September 14-15, 2005

Once we reached the Outer Banks, we headed south onto Hatteras Island and in the direction of the lighthouse in Cape Hatteras where Mark booked a room for the evening for he and Todd Ferebee a eight-teen year old guy from the New Bern area who we met this year at the Lowe's Hurricane Readiness Fair in Morehead City. He has been a big fan for a few years and is going to study meteorology and quiet likely tropical meteorology. After we reached the hotel, and he checked in, I and friend and fellow storm-chaser from Virginia Beach, Bill Coyle went to shoot some photos and video along the beach in Buxton as the tide was really starting to come in. We went to the lighthouse but we were turned away by the local police there saying that there was already some over wash in the park so they closed it down. So we chatted a bit with them and headed back north about a half mile or so and found a spot to shoot. Afterwards, we headed into Nags Head to get a room there. My vehicle was hit in March from behind and has been repaired- however there have been some other problems that have developed coming from the accident and I did not want to leave it in Hatteras in case the surge was too bad or large amounts of sand were deposited on the road and I may have to use my 4 wheel drive. Anyway- after going north and getting a room, we uploaded video and photos to the Weather Channel, checked on the latest stats, got something to eat and turned in. We got up around 3am but saw that Ophelia had stalled again over night, so we decided to try and go back to sleep and get up around 5am.  We did so and as Mark and I discussed, I would run the live stream from the Nags Head area as the morning wore on. Conditions would slowly deteriorate through the morning as Ophelia was still crawling her way towards Cape Hatteras and Hatteras Village where Mark was set up at the Harrison's home where we used their Sprint DSL last season for Hurricane Alex. As the eyewall grazed Hatteras Village Mark recorded a wind gust on the Chevy Tahoe of 95mph. This would be the highest gust reported and the eyewall sort of withdrew from the coast and that would be that. The maximum sustained winds of Ophelia lasted about 15 minutes in the Village and Ophelia started drifting slowly eastward and away from the coast.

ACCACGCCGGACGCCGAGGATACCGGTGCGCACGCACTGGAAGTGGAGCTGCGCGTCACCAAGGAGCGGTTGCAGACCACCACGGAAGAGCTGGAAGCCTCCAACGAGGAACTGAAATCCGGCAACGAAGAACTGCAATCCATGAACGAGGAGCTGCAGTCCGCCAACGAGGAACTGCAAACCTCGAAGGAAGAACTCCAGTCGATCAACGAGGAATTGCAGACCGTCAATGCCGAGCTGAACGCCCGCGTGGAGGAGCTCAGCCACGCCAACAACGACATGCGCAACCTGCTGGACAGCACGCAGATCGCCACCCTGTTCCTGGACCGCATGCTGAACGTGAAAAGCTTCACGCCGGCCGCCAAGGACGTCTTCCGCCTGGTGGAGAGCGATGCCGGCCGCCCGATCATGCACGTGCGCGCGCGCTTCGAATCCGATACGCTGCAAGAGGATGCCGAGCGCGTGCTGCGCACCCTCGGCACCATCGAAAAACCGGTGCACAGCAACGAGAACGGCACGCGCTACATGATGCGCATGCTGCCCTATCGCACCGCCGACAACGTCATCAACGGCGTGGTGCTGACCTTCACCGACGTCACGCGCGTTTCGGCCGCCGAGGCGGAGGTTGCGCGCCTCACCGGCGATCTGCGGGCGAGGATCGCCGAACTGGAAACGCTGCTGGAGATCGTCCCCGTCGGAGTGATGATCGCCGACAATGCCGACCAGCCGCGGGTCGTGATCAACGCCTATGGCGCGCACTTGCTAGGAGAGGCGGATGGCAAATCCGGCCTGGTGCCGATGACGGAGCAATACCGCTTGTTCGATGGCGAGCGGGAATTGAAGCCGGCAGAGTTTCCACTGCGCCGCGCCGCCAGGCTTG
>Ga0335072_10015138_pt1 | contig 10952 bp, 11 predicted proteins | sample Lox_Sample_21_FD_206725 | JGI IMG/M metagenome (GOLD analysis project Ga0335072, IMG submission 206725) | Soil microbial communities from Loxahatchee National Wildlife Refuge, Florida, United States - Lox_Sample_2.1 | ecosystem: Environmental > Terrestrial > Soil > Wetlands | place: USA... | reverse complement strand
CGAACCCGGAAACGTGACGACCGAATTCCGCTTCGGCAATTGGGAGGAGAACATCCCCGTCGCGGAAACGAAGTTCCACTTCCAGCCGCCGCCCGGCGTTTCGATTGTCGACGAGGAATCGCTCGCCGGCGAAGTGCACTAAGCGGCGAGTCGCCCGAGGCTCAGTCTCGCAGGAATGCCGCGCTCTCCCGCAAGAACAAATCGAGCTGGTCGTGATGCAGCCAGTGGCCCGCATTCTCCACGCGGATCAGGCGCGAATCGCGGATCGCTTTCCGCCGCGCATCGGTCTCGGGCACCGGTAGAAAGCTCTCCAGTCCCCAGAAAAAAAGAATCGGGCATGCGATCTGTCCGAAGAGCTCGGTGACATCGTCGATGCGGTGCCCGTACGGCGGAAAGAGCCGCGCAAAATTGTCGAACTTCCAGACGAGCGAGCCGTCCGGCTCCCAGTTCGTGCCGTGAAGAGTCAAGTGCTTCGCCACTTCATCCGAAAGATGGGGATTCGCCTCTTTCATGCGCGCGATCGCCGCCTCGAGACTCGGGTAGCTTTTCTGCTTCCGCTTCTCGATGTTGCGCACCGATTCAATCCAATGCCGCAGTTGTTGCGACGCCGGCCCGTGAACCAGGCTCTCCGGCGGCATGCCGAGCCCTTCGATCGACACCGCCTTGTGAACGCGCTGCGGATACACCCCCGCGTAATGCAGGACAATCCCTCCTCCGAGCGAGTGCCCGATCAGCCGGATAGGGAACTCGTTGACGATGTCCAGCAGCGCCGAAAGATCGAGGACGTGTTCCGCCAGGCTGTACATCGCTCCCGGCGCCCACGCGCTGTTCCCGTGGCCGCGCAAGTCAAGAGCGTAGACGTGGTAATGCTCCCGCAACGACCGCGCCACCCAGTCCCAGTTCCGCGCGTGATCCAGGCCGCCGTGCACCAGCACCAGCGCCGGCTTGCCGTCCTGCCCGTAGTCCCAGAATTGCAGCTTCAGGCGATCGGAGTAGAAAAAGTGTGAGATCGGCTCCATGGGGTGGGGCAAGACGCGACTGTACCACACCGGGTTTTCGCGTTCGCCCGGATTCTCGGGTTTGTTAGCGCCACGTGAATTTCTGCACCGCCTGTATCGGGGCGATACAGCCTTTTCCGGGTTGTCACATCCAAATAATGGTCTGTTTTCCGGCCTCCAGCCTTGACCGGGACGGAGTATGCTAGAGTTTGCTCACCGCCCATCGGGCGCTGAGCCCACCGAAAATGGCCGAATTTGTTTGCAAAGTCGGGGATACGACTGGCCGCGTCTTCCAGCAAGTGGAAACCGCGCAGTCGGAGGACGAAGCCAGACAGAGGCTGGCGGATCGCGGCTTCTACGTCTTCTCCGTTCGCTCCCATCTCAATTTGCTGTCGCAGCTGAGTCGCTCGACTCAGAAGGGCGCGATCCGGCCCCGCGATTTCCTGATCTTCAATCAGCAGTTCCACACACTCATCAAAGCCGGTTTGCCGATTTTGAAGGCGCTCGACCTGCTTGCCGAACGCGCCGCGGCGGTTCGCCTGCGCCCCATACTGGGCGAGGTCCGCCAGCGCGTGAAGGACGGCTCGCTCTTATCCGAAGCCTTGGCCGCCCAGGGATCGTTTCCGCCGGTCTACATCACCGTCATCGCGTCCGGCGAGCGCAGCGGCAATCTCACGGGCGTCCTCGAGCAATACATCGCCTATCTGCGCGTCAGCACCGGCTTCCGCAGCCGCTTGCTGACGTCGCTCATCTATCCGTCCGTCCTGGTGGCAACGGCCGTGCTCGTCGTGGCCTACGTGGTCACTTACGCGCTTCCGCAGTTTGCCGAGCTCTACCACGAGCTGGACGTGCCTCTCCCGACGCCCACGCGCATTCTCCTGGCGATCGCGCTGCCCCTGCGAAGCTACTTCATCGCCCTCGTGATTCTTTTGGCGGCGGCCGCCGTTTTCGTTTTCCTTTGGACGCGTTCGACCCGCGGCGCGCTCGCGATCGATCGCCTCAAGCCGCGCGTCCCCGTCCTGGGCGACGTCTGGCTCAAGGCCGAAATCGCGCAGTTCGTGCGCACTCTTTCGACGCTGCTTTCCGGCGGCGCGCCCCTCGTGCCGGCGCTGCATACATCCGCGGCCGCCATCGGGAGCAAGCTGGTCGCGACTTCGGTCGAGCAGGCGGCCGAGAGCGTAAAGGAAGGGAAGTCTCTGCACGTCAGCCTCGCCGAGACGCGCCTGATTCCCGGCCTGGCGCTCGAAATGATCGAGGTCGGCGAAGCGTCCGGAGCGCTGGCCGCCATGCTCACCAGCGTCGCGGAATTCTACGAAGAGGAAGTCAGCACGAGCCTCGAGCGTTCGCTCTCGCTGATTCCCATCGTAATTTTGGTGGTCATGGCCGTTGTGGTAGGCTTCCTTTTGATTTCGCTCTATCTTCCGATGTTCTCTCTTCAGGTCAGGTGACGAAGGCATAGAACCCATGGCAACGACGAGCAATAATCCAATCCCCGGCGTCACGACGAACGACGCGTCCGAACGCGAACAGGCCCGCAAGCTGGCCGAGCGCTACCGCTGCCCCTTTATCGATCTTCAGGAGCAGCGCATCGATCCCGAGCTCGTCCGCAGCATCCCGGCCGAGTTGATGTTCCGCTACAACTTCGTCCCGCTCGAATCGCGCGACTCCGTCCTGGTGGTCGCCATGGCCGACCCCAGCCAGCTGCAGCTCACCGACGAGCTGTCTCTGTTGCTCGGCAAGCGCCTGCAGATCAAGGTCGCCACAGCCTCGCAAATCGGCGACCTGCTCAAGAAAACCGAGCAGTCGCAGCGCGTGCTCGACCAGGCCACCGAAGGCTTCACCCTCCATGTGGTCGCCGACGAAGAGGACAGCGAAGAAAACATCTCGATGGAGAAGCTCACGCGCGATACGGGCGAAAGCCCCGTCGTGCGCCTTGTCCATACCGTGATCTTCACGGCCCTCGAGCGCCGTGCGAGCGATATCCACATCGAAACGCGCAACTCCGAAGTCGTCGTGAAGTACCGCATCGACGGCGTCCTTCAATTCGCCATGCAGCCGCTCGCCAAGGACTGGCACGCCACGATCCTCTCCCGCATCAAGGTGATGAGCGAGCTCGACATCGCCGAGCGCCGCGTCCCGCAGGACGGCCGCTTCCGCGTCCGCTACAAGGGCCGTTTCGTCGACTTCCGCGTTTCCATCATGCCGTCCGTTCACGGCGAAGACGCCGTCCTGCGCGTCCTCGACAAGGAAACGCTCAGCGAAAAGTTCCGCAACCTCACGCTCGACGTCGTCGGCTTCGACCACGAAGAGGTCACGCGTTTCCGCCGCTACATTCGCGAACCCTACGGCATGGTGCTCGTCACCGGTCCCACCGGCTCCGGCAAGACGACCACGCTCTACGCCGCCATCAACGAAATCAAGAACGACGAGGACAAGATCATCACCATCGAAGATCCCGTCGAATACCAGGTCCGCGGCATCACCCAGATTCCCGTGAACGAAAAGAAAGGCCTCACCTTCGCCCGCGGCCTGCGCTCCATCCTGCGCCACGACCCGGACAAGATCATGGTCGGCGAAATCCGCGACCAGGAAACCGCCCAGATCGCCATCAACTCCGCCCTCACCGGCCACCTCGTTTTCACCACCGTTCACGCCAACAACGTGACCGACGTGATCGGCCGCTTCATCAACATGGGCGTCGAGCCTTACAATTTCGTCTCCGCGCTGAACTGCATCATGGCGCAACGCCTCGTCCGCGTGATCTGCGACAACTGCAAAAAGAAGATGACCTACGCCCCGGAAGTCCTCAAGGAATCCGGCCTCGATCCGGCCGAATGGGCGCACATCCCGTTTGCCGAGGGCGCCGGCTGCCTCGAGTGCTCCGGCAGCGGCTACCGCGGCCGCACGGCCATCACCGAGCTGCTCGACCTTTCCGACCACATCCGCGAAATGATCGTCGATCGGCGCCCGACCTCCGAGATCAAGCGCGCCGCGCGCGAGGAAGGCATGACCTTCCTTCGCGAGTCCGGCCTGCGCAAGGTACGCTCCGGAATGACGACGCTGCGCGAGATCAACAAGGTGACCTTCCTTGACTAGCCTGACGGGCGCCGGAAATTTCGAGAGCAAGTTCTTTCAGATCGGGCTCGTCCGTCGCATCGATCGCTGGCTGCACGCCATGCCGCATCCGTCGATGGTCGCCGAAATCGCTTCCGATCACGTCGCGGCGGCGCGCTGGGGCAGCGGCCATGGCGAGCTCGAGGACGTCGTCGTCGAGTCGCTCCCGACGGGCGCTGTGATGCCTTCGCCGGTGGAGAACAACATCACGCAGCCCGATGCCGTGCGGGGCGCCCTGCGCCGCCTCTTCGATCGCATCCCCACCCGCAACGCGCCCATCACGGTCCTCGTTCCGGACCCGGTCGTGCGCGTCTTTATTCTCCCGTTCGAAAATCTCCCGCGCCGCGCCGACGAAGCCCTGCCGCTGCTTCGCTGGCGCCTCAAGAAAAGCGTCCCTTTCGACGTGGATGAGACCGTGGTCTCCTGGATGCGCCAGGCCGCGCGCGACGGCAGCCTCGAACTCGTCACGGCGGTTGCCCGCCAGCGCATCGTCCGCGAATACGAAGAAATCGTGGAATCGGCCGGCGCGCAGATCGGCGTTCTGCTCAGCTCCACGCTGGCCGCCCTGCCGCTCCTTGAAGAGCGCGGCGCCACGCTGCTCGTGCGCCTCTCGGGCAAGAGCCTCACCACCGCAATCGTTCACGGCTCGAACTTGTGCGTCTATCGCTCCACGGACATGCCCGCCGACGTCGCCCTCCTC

Now that the Outer Banks were spared from the worst Ophelia had to offer, we started getting word that the onshore winds had blown the Pamlico Sound westward revealing a "dry" sound bed for lack of a better word. People were seen for hundreds of yards walking around the sound looking for whatever they could find. This would be the highlight of Ophelia as some of the locals would say that they had lived on the island their entire life and had only seen it happen once or twice before. The wind would continue to blow onshore and only slowly weaken allowing the water to come back eastward slowly and not cause any real surge flooding on the island. Below are the photos from the Outer Banks with video of the entire mission still to come.